Agriculture and rural development

Scenar 2020 – Scenario study on agriculture and the rural world

Scenar 2020 – Scenario study on agriculture and the rural world

External studies
Scenar 2020 – Scenario study on agriculture and the rural world

The Scenar 2020 study aims at identifying of future trends and driving forces that will be the framework for the European agricultural and rural economy on the horizon of 2020.

Scenar 2020 provides a systematic review of the primary variables that rural and agricultural policies have to take into account. These are:

  • the rural demographic patterns
  • the agricultural technology
  • the agricultural markets
  • the natural and social constraints on land use that are likely to exist in 2020

Social and economic factors, both conditioned by technology, have a bearing on these primary variables, and these factors are both endogenous and exogenous. Technology determines what is possible in every domain, and social (consumer) demand determines what is economically viable. Social demand – as it affects the agricultural sector – does not only reflect consumer preferences in terms of food, but also environmental and health concerns, including the commitment by society as a whole to the wise use of natural resources (water, soil) and biodiversity preservation. It is these environmental and health concerns that define the natural and social constraints on land use. World markets and local production costs – including compensation measures that may offset operating charges – will inevitably both determine what is economically feasible in the EU and direct agricultural production to the geographical locations worldwide that provide sustainable livelihoods for farmers, or the greatest return on investment for agro-industrial enterprises.

The method used is to build a reference scenario ('baseline') that is based on an analysis of trends from 1990 to 2005, which is projected forward to 2020; the trend analysis provides a substantiated basis for determining the long-term driving forces that is reflected in the reference scenario. It is assumed that economic, agricultural and environmental policy may cause an inflection in these trends, so these are studied as a second level set of driving forces, also to be taken into account in the scenario exercise. The relative importance between various policy frameworks is understood by comparing two alternative – or 'counterfactual' – scenarios ('liberalisation' and 'regionalisation') to the reference scenario.

This reference scenario ('baseline') establishes a possible and reasonable perspective of what might happen until 2020 from today's perspective. The main agricultural policy assumptions are the conclusion of the WTO negotiations on the basis of the EU proposal and the strengthening of the second pillar by obligatory modulation. For the market side, a balanced market approach had been chosen leaving public stocks at a level of 1% to 2% of domestic consumption and adjusting support prices where necessary. The enlargement process would continue by the Western Balkan countries and Turkey.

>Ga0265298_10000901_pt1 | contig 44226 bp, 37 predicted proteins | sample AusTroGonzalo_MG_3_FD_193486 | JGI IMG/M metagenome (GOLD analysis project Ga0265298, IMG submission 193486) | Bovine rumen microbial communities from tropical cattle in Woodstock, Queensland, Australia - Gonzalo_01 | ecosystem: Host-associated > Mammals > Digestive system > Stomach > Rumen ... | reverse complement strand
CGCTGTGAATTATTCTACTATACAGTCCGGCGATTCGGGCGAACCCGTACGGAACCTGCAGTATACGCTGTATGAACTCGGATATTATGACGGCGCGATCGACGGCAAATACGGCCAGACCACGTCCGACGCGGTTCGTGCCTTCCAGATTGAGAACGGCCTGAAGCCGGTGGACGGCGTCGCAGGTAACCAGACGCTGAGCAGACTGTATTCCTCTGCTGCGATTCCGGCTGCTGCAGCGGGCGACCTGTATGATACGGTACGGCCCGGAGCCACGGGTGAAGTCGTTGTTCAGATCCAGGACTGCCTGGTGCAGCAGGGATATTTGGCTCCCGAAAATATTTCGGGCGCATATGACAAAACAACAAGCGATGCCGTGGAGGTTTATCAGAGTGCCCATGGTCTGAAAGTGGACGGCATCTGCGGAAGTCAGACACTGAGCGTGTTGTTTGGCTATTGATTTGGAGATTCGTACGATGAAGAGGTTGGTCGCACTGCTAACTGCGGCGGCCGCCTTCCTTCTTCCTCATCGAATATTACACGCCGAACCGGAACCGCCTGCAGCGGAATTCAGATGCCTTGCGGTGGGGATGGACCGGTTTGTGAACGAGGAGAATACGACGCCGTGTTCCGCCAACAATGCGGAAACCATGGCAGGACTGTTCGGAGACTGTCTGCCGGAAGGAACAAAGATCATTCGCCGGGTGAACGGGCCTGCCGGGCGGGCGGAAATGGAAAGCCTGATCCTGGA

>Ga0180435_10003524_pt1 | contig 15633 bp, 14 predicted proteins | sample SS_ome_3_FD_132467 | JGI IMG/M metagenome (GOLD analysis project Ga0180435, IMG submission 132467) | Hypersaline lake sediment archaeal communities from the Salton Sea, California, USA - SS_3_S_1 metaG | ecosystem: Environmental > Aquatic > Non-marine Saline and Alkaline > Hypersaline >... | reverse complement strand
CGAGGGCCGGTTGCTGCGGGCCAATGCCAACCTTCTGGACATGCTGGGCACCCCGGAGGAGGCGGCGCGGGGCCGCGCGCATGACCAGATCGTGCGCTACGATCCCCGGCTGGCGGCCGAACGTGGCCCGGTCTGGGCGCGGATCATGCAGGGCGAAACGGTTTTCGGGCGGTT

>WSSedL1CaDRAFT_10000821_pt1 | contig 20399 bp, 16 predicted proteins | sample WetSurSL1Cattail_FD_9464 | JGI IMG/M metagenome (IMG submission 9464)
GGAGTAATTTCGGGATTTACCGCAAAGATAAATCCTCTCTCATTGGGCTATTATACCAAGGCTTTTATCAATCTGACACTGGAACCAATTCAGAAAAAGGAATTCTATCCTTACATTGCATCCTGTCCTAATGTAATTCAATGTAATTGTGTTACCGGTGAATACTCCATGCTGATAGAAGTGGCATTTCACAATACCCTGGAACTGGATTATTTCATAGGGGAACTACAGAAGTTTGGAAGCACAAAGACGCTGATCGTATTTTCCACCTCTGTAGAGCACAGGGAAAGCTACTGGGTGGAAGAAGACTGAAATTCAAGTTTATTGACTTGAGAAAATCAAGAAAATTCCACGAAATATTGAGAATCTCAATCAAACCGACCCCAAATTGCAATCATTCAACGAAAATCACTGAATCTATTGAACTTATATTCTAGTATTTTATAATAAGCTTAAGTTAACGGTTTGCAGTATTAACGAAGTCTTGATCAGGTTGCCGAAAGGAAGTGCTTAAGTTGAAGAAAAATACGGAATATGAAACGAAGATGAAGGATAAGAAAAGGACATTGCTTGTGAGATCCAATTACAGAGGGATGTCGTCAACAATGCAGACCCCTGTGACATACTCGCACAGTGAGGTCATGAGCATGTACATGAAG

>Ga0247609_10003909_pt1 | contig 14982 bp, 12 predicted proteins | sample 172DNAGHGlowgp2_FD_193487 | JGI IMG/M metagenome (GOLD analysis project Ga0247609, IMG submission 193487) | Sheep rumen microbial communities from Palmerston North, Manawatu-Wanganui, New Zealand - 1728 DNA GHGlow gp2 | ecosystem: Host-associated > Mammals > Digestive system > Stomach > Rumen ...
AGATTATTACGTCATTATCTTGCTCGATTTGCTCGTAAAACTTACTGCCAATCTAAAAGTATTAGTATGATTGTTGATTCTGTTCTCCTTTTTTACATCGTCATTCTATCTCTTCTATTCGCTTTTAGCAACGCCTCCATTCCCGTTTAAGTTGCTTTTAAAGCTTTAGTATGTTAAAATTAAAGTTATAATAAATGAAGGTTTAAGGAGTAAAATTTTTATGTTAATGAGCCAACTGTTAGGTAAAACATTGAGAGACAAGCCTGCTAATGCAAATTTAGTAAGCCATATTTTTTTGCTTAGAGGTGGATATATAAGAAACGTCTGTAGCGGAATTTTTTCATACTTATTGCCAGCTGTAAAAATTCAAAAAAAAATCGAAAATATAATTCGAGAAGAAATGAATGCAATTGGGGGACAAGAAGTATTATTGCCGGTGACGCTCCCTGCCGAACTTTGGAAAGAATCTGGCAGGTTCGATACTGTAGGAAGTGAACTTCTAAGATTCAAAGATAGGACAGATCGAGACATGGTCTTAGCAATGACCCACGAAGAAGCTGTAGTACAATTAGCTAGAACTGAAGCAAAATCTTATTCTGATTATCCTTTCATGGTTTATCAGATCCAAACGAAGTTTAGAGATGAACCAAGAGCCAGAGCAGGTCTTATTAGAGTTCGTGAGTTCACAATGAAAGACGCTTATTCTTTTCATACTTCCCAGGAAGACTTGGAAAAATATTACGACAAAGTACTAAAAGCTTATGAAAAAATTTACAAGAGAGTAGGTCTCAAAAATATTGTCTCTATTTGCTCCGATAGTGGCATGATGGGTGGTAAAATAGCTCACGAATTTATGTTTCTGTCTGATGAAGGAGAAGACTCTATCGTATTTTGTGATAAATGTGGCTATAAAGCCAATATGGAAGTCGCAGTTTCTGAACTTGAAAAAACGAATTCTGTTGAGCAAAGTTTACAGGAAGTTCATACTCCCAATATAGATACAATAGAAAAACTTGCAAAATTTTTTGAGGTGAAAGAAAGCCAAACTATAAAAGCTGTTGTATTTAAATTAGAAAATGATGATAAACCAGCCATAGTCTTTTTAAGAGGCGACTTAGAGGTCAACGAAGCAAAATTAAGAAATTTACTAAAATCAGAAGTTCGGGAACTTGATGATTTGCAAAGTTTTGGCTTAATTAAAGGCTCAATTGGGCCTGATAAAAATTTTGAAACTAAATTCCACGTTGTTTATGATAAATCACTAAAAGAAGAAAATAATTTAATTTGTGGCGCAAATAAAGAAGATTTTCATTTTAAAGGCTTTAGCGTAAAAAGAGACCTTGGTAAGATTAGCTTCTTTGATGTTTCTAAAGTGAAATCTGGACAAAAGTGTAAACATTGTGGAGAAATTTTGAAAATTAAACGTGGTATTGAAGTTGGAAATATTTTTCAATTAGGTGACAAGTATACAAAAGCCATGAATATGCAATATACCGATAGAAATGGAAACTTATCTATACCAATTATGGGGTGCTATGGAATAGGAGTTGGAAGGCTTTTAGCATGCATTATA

The baseline is contrasted by two alternative scenarios representing two possible but extreme policy choices:

  1. The regionalisation scenario assumes that the WTO negotiations would not conclude and bilateral trade agreements would become more important. Agricultural policies would remain largely as they stand and rural development funding would be significantly increased. Consequently, total spending for the CAP would increase. For the market side again a balanced market approach had been chosen;
  2. The liberalisation scenario assumes a complete dismantling of the first pillar policies, i.e. agricultural markets would be completely liberalised and rural development funding substantially reduced. Environmental legislation would be partially withdrawn in order to assure competitiveness with agriculture in third countries and other sectors of the economy.

The comparison between scenarios occurs in two steps:

  • the first is a modelling exercise that analyses the likely outcome of each scenario using simulation models and other quantitative analyses. Where appropriate and necessary, these in-depth scenario analyses are complemented by qualitative analyses and expert judgement. The result is a description about how each scenario is expressed in spatial terms, across the EU-27, and in some case extended to the candidate countries for accession.
  • The second step is a SWOT (Strengths, Weaknesses, Opportunities, Threats) analysis, which is applied to each scenario in order to understand the implications in the following domains: demographic developments, dynamics of rural economies, and the future of the agricultural economy (specifically in terms of farm structures, production systems, and farm population demography). This occurs through the definition of 'typical' regions; such 'typical' regions are characterised by similar responses to the simulated factors.

This twelve-month study was carried out by the European Centre for Nature Conservation, Landbouw-Economisch Instituut, the Leibnitz-Zentrum für Agrarlandforschung, Leibnitz Institut für Länderkunde, the Central European University and the European Landowners Organisation. The study was reviewed in-depth by six independent experts during two workshops.


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